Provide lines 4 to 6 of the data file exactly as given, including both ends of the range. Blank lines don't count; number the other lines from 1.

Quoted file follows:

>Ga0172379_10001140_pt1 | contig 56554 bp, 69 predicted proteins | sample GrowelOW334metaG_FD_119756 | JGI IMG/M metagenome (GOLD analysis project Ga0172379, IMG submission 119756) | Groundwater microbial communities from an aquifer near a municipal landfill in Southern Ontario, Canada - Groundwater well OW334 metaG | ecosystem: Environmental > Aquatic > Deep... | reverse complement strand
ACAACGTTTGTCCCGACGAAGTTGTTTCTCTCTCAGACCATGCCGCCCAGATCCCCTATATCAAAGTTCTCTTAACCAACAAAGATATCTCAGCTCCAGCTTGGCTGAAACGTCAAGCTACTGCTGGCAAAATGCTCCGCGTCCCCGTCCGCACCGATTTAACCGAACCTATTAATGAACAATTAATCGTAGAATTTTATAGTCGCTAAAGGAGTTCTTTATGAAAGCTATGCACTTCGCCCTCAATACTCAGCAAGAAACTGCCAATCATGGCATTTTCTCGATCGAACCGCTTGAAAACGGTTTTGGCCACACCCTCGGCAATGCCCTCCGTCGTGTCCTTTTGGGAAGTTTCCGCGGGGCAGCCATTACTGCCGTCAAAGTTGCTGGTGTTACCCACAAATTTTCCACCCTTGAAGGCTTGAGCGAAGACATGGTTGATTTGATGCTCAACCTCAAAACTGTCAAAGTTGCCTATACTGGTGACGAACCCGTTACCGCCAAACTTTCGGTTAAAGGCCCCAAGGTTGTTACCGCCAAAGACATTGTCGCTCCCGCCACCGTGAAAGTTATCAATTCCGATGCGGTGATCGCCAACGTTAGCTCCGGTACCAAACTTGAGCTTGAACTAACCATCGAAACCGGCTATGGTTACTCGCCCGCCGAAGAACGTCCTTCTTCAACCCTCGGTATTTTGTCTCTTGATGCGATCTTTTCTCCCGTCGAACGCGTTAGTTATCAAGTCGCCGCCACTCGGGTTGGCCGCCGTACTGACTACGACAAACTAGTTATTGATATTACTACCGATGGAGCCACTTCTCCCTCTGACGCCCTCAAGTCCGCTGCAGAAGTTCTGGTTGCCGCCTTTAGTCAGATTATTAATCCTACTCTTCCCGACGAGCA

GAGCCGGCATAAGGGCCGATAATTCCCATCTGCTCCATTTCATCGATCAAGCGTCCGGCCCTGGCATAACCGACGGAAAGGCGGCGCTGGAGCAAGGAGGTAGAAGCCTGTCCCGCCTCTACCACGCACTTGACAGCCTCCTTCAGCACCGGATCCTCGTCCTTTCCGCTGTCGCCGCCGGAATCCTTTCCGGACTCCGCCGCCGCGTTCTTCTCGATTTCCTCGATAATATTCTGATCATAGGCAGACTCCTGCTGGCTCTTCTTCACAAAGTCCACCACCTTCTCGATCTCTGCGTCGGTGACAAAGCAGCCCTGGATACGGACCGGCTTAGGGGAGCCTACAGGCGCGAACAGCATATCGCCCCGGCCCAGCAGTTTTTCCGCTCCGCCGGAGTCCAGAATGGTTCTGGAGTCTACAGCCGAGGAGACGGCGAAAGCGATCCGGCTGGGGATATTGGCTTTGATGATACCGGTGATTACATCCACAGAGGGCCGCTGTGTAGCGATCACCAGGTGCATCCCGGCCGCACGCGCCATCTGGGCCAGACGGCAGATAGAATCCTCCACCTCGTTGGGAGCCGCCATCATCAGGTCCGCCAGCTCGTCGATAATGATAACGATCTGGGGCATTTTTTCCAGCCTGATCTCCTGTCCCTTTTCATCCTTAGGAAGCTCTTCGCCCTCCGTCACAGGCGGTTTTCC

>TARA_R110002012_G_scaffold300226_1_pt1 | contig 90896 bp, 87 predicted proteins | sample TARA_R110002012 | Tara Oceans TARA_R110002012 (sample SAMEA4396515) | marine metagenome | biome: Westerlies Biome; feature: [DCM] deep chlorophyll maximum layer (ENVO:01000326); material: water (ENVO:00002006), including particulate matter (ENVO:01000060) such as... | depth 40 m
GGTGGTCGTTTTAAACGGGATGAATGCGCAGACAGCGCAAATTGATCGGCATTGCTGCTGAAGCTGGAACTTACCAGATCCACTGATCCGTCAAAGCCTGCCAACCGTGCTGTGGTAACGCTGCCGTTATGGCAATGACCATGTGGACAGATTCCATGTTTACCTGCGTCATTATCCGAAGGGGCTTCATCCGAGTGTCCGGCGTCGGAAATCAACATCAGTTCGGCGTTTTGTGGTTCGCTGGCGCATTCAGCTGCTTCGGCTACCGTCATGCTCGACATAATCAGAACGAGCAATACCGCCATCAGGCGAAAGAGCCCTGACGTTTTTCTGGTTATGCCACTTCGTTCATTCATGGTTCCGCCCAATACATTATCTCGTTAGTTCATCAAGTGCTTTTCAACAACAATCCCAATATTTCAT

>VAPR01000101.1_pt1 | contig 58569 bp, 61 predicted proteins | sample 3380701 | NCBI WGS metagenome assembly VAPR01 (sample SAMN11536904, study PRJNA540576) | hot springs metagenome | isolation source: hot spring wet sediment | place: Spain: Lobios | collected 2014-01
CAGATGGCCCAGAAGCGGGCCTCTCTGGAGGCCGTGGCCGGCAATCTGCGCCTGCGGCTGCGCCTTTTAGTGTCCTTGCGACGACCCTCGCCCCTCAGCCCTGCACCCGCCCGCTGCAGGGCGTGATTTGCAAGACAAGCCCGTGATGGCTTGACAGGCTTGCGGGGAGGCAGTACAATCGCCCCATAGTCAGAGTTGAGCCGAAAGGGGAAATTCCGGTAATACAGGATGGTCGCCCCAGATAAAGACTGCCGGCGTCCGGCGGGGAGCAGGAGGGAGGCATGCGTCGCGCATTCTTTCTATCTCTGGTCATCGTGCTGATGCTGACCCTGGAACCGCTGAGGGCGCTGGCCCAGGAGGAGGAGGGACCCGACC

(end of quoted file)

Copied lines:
>TARA_R110002012_G_scaffold300226_1_pt1 | contig 90896 bp, 87 predicted proteins | sample TARA_R110002012 | Tara Oceans TARA_R110002012 (sample SAMEA4396515) | marine metagenome | biome: Westerlies Biome; feature: [DCM] deep chlorophyll maximum layer (ENVO:01000326); material: water (ENVO:00002006), including particulate matter (ENVO:01000060) such as... | depth 40 m
GGTGGTCGTTTTAAACGGGATGAATGCGCAGACAGCGCAAATTGATCGGCATTGCTGCTGAAGCTGGAACTTACCAGATCCACTGATCCGTCAAAGCCTGCCAACCGTGCTGTGGTAACGCTGCCGTTATGGCAATGACCATGTGGACAGATTCCATGTTTACCTGCGTCATTATCCGAAGGGGCTTCATCCGAGTGTCCGGCGTCGGAAATCAACATCAGTTCGGCGTTTTGTGGTTCGCTGGCGCATTCAGCTGCTTCGGCTACCGTCATGCTCGACATAATCAGAACGAGCAATACCGCCATCAGGCGAAAGAGCCCTGACGTTTTTCTGGTTATGCCACTTCGTTCATTCATGGTTCCGCCCAATACATTATCTCGTTAGTTCATCAAGTGCTTTTCAACAACAATCCCAATATTTCAT

>VAPR01000101.1_pt1 | contig 58569 bp, 61 predicted proteins | sample 3380701 | NCBI WGS metagenome assembly VAPR01 (sample SAMN11536904, study PRJNA540576) | hot springs metagenome | isolation source: hot spring wet sediment | place: Spain: Lobios | collected 2014-01